Red Crossbills on spruce. (Margo Hearne/Haida Gwaii Observer)

On the Wing: Small birds and berries

By Margo Hearne

Into the chill. The Christmas Bird Counts will be happening soon so we are out and about to see what we can find.

This time last year a few Mountain Bluebirds showed up — this is often the time of year when they appear. They are lovely birds. Six flew up from the grass in front of us one year in beautiful contrast to a white swan that was feeding in the background. The combined colours were a light in the middle of winter.

Birds can be like that. Often when walking under grey skies, a flock of Red Crossbills will cross one’s field of vision and the day brightens at once. Tiny Golden-crowned Kinglets will flash their golden crowns and chickadees their bright white cheeks. Chickadees are nervy little things; they don’t hold with any larger birds cornering the feeder or the water bath, but will move right in and do their thing. They hang upside down from the very edge of a branch then swerve away to the next tree. Their preference is for alders — they like the “flowers” and buds that are often the only food in mid-winter.

Small birds, in general, like to be with other small birds. Kinglets will travel with chickadees, juncos will attract sparrows, robins and wrens are often in the same bush. And speaking of robins, there is still a large flock of around 45 feeding on a few remaining crab apples. The berries are soft and beginning to ferment. Not generally known for their sweetness, they provide sustenance for hungry birds. Cedar Waxwings, those bright birds of winter, also eat crab apples, but if they return this spring the cotoneaster berries will be ready for them. As I went to fill the wood box, I noticed that those berries had reddened up in just the last few days.

Visitors to the islands can do strange things. Last week someone emptied at least five large bags of birdseed down Cemetery Road in Masset. The seeds were quite dry so it had just happened the morning of discovery. We don’t know who did the deed, but the seeds had not been purchased on island as those particular brands are not available here.

Did someone bring them in to bait the birds? It’s possible. One year a visiting group of birders scattered bird seed on the golf course in Sandspit. The horses in the nearby field broke through new fencing to get at the seed and in so doing, made quite a mess of the golf course. The visitors were biologists and should have known better. Part of the reason for dumping the seed is to bait birds in the hope something rare will show up. We occasionally find Asian vagrants here and competitive “twitchers” have no qualms about doing whatever they have to do to get more species than anyone else. It destroys the illusion that birders are also conservationists. Their game is to see more species than anyone else without care for birds and their habitat. It’s a sad situation.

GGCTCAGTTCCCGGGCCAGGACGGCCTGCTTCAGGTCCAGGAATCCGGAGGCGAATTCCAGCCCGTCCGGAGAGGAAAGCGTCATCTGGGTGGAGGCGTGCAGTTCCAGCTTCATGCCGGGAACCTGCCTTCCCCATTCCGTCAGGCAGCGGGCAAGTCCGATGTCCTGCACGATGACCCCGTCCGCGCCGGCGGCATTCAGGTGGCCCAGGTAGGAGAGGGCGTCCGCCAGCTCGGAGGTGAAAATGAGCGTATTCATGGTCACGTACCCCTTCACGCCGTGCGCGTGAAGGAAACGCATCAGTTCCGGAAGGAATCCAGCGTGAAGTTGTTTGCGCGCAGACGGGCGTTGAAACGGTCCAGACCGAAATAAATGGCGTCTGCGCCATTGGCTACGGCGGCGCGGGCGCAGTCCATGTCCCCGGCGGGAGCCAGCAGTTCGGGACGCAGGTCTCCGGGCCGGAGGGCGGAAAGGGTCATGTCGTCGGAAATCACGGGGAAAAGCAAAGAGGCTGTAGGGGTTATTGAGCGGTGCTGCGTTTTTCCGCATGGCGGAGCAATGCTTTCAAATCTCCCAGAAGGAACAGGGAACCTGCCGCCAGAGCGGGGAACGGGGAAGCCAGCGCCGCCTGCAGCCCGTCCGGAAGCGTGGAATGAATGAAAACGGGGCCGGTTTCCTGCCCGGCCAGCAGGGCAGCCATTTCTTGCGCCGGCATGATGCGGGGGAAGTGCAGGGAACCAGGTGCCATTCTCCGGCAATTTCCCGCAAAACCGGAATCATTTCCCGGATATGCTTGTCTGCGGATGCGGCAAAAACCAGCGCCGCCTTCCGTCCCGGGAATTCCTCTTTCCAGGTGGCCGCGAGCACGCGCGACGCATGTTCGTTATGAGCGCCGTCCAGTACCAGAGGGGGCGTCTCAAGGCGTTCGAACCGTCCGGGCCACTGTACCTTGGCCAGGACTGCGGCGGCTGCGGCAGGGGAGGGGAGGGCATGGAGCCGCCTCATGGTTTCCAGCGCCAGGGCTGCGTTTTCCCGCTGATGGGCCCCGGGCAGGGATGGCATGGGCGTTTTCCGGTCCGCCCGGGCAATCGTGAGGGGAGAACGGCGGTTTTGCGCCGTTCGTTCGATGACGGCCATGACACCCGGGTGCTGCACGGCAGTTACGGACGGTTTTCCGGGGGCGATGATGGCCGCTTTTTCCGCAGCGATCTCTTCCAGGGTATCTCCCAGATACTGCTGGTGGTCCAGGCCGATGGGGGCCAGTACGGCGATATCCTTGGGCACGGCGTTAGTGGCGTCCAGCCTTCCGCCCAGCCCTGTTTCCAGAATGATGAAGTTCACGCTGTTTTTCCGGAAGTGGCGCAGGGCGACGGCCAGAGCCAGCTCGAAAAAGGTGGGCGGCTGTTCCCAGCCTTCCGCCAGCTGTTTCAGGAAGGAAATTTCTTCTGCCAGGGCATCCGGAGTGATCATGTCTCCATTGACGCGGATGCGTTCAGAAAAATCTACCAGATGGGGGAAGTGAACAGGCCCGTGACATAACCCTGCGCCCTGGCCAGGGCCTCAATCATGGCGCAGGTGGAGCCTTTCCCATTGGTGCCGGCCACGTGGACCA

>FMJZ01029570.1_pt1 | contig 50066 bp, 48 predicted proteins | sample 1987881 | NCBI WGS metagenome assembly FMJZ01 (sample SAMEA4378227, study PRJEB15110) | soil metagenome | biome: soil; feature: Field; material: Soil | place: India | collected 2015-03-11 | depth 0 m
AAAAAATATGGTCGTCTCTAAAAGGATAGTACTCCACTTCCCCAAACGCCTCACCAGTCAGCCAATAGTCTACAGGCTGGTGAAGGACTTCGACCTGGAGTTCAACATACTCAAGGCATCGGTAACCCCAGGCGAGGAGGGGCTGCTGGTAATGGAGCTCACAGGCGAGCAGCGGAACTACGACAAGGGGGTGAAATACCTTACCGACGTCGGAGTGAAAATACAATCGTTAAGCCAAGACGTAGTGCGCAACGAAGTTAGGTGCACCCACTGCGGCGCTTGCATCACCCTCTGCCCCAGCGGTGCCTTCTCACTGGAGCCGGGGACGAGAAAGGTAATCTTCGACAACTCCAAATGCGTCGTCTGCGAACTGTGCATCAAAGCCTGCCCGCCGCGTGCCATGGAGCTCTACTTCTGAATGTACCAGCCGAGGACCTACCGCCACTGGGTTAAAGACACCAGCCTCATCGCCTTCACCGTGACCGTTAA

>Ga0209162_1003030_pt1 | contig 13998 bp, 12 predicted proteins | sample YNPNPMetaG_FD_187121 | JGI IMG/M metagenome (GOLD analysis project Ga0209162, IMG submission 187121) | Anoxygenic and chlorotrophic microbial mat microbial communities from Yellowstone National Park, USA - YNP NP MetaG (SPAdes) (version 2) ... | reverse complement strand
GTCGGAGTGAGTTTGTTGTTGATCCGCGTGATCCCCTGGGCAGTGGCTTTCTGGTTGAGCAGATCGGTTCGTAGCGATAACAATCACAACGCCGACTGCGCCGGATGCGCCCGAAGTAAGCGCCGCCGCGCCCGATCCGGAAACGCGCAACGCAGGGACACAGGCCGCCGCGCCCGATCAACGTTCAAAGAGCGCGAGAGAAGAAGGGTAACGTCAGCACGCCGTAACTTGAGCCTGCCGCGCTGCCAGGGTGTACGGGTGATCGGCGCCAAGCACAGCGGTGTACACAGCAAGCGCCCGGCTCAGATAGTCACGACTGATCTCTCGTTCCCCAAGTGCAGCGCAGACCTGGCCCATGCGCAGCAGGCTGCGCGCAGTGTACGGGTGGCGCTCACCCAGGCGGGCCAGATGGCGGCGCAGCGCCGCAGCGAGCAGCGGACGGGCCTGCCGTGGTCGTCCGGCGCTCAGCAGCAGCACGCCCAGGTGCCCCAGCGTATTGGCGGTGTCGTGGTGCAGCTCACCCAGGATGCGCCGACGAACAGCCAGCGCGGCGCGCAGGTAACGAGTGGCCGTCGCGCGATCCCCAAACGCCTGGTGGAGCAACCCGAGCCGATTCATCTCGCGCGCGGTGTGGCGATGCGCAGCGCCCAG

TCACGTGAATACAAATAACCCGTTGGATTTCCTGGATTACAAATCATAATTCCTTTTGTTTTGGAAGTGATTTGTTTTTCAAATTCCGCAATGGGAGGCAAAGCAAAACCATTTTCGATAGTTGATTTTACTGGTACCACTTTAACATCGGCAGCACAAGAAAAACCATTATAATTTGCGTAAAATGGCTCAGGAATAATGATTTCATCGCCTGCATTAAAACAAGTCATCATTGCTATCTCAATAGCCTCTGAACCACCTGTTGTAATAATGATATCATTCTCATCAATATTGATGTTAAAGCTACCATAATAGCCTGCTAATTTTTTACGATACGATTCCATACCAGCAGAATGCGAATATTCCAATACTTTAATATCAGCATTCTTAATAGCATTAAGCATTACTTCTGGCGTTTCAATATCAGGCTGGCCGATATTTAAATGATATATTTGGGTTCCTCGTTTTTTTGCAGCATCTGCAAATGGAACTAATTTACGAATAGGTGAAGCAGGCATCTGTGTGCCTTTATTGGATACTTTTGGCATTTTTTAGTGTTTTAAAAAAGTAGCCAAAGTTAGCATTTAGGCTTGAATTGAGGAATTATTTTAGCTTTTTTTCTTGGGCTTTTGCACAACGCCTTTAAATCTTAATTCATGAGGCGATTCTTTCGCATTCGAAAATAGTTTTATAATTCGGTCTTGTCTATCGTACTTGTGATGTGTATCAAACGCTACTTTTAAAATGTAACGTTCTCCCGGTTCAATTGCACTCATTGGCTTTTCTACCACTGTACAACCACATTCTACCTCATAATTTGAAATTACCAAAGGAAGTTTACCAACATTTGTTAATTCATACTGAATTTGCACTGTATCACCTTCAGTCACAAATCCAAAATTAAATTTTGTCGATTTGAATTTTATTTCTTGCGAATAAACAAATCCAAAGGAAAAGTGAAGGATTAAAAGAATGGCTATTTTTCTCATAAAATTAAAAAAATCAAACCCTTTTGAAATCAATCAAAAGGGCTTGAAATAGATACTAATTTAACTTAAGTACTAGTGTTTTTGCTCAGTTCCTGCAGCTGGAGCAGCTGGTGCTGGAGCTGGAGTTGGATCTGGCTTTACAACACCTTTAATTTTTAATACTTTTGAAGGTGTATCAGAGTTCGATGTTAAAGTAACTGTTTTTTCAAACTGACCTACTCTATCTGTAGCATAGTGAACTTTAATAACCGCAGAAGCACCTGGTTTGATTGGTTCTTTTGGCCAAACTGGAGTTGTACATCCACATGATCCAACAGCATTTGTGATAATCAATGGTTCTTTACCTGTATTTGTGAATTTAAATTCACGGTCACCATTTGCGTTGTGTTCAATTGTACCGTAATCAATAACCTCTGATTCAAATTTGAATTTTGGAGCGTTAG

Just Posted

Haida film Now Is The Time selected for Sundance

Recognition continues for tale of Old Massett totem pole raising

Future of Sandspit Inn hangs in the balance, Transport Canada not renewing lease

Transport Canada and Sandspit Community Society set to discuss options

UPDATED: Ferry cancellations and significant wind warning in effect for Haida Gwaii

Loose objects may be tossed by the wind says Environment Canada, BC Ferries cancels sailings

Adverse weather conditions lead to pair of ferry cancellations

Northern Expedition sailings from Prince Rupert and Skidegate affected

This week in photos | The spirit of giving comes to Haida Gwaii

Masset Lions Telethon, Queen Charlotte’s annual craft fair, Fields store coming along in Skidegate

VIDEO: More air-passenger rights go into effect this weekend

The first set of passenger rights arrived in mid-July in Canada

Swoop airlines adds three destinations in 2020 – Victoria, Kamloops, San Diego

Low-fair subsidiary of WestJet Airlines brings new destinations in April 2020

Aid a priority for idled Vancouver Island loggers, John Horgan says

Steelworkers, Western Forest Products returning to mediation

Navigating ‘fever phobia’: B.C. doctor gives tips on when a sick kid should get to the ER

Any temperature above 38 C is considered a fever, but not all cases warrant a trip to the hospital

UPDATED: Investigators confirm three died in B.C. plane crash

Transport Canada provides information bulletin, family of victim releases statement

Prime Minister sets 2025 timeline for plan to remove fish farms from B.C. waters

Foes heartened by plan to transition aquaculture found in Fisheries minister mandate letter

Federal justice minister looks to larger reforms on doctor-assisted death

The Quebec Superior Court gave Ottawa just six months — until March 2020 — to amend the law

Wagon wheels can now be any size! B.C. community scraps 52 obsolete bylaws

They include an old bylaw regulating public morals

Indigenous mother wins $20,000 racial discrimination case against Vancouver police

Vancouver Police Board ordered to pay $20,000 and create Indigenous-sensitivity training

Most Read